Managing Director himself is the Disciplinary Authority in the case or if there
is an unresolved difference of opinion between the Chairman and Managing
Director and the Chief  Vigilance Officer, the Chief Vigilance Officer may refer
the matter to the Central Vigilance Commission.

6.2     If, in the opinion of the Disciplinary Authority, the lapses on the part
of any particular official do not warrant any disciplinary action, the
Disciplinary Authority may recommend to the Chief Vigilance Officer for dropping
further proceedings against the official or for warning cautioning the concerned
official under 'Administrative Action'.  Such cases can be closed by dropping
proceedings or cautioning the official, if the Chief Vigilance Officer concurs
with the recommendations of the Disciplinary Authority.

6.3     In all other cases where further departmental action needs to be taken,
the Disciplinary Authority shall send his recommendations on the nature of
disciplinary proceedings to be initiated (minor penalty proceedings / major
penalty proceedings) to the Chief Vigilance Officer.

6.15    If the case is classified as a Non Vigilance case and concurred as such by
the Chief Vigilance Officer, then there is no necessity for referring the case
to the Central Vigilance Commission for its First Stage Advice.  In such cases,
the Disciplinary Authority may take appropriate action as he deems fit.

6.16    All cases of officials coming under the jurisdiction of the Commission and
classified under 'vigilance' category are required to be referred to the
Commission by the Disciplinary Authority through the Chief Vigilance Officer,
even if the Disciplinary Authority takes a view to close the case or caution
/warn the official under administrative action.

7.1     In the case of officials coming under the jurisdiction of the Chief
Vigilance Officer, on conclusion of the inquiry proceedings and before passing
any final order, the Disciplinary Authority is required to consult the Chief
Vigilance Officer along with complete case records to take a view on the matter
of punishment, if any, to be imposed on the Charge Sheeted Officer.  Such a
reference is known as 'Second Stage Reference'.  The advice given by the Chief
Vigilance Officer in response to this reference is termed as the "Second Stage
Advice".

7.4     If the Disciplinary Authority chooses to differ from the Second Stage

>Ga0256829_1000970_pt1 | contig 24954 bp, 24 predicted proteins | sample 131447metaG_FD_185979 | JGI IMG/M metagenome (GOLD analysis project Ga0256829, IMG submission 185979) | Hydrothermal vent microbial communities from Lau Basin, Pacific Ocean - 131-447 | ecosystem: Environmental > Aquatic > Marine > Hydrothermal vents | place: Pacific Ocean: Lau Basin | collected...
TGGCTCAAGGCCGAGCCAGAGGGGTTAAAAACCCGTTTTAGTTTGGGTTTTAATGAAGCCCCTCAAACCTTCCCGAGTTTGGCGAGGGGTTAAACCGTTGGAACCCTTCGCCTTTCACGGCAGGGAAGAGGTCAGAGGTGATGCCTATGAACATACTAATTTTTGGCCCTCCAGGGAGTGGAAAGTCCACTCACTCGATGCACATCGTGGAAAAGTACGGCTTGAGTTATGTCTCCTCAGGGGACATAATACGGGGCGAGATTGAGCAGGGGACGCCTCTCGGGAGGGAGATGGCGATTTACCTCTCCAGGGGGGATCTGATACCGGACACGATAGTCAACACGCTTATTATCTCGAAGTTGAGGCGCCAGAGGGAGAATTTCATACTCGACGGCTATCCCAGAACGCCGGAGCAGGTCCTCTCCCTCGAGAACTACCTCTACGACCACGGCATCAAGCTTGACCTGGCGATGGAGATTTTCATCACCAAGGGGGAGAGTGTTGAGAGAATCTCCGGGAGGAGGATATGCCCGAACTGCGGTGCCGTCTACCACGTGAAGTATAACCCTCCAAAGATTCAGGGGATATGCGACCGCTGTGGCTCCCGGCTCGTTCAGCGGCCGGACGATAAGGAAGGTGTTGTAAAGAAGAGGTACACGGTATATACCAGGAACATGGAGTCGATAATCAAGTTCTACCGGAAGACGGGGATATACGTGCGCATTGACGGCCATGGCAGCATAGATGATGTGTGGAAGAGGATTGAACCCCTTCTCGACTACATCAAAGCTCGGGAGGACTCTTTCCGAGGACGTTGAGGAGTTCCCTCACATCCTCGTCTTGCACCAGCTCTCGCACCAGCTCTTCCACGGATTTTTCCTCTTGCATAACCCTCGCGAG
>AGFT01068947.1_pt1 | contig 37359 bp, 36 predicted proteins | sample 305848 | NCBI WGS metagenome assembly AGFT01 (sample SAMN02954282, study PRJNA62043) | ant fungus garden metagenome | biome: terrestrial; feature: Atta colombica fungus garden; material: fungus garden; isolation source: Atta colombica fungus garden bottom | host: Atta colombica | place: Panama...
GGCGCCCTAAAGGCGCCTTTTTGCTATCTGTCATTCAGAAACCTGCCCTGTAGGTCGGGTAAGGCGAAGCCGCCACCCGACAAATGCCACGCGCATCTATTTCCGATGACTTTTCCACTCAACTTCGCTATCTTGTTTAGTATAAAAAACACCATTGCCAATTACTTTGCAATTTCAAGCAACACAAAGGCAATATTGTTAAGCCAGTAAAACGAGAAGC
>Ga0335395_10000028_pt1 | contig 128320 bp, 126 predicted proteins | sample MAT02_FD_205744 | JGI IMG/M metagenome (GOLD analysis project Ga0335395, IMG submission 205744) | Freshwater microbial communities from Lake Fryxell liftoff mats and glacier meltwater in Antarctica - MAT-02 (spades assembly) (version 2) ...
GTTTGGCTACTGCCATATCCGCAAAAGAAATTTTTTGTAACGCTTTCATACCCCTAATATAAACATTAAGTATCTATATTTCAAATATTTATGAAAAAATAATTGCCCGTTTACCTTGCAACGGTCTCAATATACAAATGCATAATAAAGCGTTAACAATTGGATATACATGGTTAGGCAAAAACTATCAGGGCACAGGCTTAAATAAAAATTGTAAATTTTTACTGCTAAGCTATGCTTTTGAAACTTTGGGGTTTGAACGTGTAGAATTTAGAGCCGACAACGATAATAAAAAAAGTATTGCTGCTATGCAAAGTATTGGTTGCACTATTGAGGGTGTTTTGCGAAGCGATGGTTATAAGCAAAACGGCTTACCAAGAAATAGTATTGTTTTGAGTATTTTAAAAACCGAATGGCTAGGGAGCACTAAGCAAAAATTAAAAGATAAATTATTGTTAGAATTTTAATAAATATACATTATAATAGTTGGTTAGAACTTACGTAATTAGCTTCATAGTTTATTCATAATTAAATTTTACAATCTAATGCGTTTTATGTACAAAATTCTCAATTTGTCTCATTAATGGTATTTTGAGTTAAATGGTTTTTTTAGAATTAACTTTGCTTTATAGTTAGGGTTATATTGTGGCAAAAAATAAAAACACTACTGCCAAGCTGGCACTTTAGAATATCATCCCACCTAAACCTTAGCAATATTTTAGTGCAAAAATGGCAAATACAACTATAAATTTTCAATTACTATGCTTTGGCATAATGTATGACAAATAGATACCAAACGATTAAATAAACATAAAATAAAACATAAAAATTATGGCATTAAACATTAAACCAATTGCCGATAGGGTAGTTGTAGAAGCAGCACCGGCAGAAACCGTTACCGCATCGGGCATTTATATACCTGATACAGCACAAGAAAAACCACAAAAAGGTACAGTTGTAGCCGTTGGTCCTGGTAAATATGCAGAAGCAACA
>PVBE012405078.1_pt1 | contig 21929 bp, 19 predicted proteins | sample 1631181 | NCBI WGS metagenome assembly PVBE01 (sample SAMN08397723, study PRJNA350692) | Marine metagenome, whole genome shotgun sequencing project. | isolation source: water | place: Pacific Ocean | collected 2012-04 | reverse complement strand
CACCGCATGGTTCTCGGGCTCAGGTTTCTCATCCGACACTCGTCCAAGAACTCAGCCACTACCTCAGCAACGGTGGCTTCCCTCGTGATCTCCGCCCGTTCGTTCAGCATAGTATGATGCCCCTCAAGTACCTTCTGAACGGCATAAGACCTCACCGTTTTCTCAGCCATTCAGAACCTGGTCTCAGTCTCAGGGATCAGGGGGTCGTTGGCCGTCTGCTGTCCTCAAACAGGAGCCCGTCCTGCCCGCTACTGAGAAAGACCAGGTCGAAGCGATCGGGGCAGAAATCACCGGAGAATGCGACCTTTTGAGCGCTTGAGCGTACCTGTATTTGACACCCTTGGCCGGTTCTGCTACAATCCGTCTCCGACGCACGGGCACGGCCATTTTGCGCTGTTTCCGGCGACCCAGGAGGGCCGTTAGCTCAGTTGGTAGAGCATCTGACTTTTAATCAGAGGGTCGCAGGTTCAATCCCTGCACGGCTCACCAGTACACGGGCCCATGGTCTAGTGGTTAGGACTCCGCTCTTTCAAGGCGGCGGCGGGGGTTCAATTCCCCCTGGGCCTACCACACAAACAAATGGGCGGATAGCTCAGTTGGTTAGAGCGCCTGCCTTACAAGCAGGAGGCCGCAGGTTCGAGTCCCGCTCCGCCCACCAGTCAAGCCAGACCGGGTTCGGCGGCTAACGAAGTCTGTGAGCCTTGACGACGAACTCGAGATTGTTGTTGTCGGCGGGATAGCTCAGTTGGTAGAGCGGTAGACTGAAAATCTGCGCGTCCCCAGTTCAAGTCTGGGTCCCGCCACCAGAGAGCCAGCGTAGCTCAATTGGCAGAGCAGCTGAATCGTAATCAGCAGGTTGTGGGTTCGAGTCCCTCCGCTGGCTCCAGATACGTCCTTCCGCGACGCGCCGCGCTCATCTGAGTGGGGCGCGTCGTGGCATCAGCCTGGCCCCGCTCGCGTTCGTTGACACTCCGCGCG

Advice of the Chief Vigilance Officer on the nature of penalty to be imposed,
the Disciplinary Authority shall first report the same to the Chief Vigilance
Officer, who will place the conflict of opinion to the Chairman and Managing
Director of the bank, for resolution.

7.5     If the Chairman and Managing Director also chooses to differ from the
Chief Vigilance Officer or if the Chairman and Managing Director is himself the
Disciplinary Authority, the Chief Vigilance Officer may take up the matter with
the Central Vigilance Commission, for the Commission's advice.


In Re. Issue No.4:

In the first place, it was not indicated anywhere in the record that the alleged
misconduct of the petitioner was classified as a vigilance grade case or
offence. Assuming it had been done, the elaborate procedure prescribed under the
vigilance manual has been grossly ignored. This Court is of the considered
opinion that the direction of the CVO has never sounded as any piece of advice,
and the change of mind on the part of the disciplinary authority has never been
informed by reasons as could be seen from the order of punishment,
dt.28.08.2006. Thus, the said order suffers from incurable infirmities - both
substantive and procedural.

Analysis of Ratio in the Decisions relied on by the Respondent:

In V.M.C. Krishnappa8, in a case of proven misconduct of financial
irregularities and of making fraudulent withdrawals deriving pecuniary gain for
himself, the offence being one of the most serious offences, the disciplinary
authority passed an order of removal against the charged official. In that
context, it was held by the Supreme Court that the punishment could not be said
to be unreasonable or unduly harsh. In fact, the Reviewing Authority, however,
modified the order of punishment and gave him a lighter punishment instead. The
charged official having accepted it without ado, their Lordships have held that
they could not see any scope for interference with the punishment on a purely
subjective view taken by the High Court.

In Gulabhia M. Lad9, the Supreme Court has discussed the scope of the judicial
review in disciplinary proceedings, stating thus:
"14. The legal position is fairly well settled that while exercising the power
of judicial review, the High Court or a Tribunal cannot interfere with the
discretion exercised by the disciplinary authority, and/or on appeal the
appellate authority with regard to the imposition of punishment unless such
discretion suffers from illegality or material procedural irregularity or that
would shock the conscience of the court/tribunal. The exercise of discretion in
imposition of punishment by the disciplinary authority or appellate authority is